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Skull Drug Proving

Phoenix Punk Is Not Dead

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Lead vocalist of Skull Drug, Evan Williams. Image provided by Drug Skull.
Punk Music Is As Much About Attitude As It Is About Music And The Phoenix Metro Band — That Is Also An Impressive Bowling Team, BTW — Is Proving They Have Both


By Jeff Moses
Modern Times Magazine

March 27, 2013 — Punk’s not dead. It lives in Gilbert and goes bowling every Tuesday at Tempe Village Lanes, and is heading to Punk Rock Bowling in Las Vegas not as band, but as bowling team.

Phoenix metro punk band Skull Drug — besides being one bad ass bowling team — brings all the hard hitting thrash tunes of yester year’s punk rock to every stage they play.

“We started the band with the idea of no holds barred, said lead vocalist Evan Williams, “I like fast music, fast and in your face,” and that is exactly what he plays in Skull Drug, along with his brother, drummer Wyatt Clarke, Nephew, guitarist Justin ‘Junior’ Waldrop, and close friend bassist Butch Giles.

Even the name — Skull Drug — denotes a past act of violence.

“I was talking to a buddy of mine and he was in the army at the time over in Tennessee. We were just kind of talking back and forth and he was trying to say he could more or less kick my ass, and I was like, ‘what man you don’t remember that day that I skull drug your ass around Mike Fisher’s backyard.’ While I was telling these guys the story of how I was talking to him about it, I said it that way, and once I said, ‘skull drug your ass around the back yard,’ Butch said, ‘hey man that’s a great name for a band,’” said Clarke.

So the band set out as Skull Drug to carve their niche in the Phoenix punk scene, and considering they were opening for punk rock icons like The Dead Kennedy’s, it’s safe to say Phoenix punks are taking notice.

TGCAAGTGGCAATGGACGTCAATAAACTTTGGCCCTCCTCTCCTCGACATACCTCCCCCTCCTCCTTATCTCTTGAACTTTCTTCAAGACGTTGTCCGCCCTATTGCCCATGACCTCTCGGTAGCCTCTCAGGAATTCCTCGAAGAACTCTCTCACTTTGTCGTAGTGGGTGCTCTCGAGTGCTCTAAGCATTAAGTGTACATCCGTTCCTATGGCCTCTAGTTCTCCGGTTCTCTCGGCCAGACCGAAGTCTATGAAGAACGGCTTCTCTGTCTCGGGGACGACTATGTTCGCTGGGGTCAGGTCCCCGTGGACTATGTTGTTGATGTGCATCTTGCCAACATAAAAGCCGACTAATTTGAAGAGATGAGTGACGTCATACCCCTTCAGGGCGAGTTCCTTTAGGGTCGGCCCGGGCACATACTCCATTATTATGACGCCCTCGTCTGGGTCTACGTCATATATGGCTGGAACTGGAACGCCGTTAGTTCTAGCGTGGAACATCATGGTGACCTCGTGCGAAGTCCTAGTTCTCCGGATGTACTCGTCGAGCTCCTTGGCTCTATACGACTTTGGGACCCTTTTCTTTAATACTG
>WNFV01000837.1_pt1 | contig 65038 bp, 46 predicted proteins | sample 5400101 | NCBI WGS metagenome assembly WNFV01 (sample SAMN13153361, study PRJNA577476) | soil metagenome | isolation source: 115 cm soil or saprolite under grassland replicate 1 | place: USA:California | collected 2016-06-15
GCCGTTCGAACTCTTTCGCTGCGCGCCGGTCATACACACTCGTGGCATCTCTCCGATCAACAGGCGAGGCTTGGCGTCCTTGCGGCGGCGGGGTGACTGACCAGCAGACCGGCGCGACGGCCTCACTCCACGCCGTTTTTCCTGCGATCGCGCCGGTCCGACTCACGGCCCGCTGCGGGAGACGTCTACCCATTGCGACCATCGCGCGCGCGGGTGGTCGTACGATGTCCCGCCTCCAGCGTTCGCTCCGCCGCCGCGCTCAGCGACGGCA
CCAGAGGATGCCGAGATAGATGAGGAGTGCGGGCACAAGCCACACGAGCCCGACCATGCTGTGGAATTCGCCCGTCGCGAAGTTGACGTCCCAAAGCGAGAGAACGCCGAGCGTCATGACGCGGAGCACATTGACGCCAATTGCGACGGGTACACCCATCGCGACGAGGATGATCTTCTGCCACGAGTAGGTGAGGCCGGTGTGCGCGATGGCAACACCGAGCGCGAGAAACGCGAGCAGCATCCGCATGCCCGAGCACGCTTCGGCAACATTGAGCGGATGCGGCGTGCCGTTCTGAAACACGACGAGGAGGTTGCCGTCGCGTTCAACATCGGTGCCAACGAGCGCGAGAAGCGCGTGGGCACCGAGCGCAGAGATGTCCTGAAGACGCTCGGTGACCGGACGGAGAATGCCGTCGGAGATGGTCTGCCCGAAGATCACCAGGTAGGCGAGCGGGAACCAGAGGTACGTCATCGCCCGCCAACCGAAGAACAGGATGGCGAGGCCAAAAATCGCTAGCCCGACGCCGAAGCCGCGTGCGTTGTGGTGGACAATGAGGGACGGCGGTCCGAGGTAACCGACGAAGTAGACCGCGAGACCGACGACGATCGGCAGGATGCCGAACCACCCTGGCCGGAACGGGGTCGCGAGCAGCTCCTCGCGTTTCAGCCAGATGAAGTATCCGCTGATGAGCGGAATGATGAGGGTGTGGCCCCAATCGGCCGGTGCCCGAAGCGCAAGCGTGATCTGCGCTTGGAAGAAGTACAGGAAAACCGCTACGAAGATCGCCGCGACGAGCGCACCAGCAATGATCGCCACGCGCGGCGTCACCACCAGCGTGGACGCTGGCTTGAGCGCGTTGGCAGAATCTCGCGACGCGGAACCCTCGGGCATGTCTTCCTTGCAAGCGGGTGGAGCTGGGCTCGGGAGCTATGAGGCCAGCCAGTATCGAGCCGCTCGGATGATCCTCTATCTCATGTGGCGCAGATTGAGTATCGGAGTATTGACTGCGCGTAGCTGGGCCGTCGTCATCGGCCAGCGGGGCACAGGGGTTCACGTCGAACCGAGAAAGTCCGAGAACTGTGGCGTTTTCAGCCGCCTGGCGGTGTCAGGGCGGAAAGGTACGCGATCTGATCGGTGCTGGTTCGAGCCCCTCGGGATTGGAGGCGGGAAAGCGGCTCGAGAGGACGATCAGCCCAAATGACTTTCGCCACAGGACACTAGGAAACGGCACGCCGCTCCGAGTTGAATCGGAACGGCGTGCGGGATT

Giles has a simple answer for what kind of music Skull Drug makes and why it has been successful in the Phoenix scene.

“We write songs that I want to hear,” he said, “I like the music we play better than everybody else’s music. We got to fill in the blanks. If nobody else is playing the songs I want to hear we got to write it.”

Not only are the fans taking notice, other bands are feeling the heat Skull Drug is putting off as well, “one time we played a show and one of the bands turned the power off on us,” said Clarke, although that show was not as bad as when Williams turned the lights off on himself.

The spiky haired lead singer/guitarist showed up to a gig at The Rogue Bar black out drunk, and according to Giles only made it through 17-minutes of a 45-minute set.

“We had to turn his guitar down on stage,” said Giles.

“I was having a really rough couple of days,” said Williams.

Punk rock shenanigans aside, Skull Drug is definitely one of those bands that appreciates playing music.

“Playing music is the best, we are good at doing that and no good at doing a whole lot of other things,” said Giles.

“When fans leave our shows I want them to think, ‘wow what the hell was that? That was awesome!’ I want them to just have their minds blown,” said Clarke.

For a band that everybody told to “get a real job,” Skull Drug is not doing too bad as they prepare to release their first album in June.

They have shows regularly across the Phoenix metro, and according to them, the only thing keeping them from the big time is acquiring reliable transportation.

Jeff Moses is a senior contributor to Modern Times Magazine.
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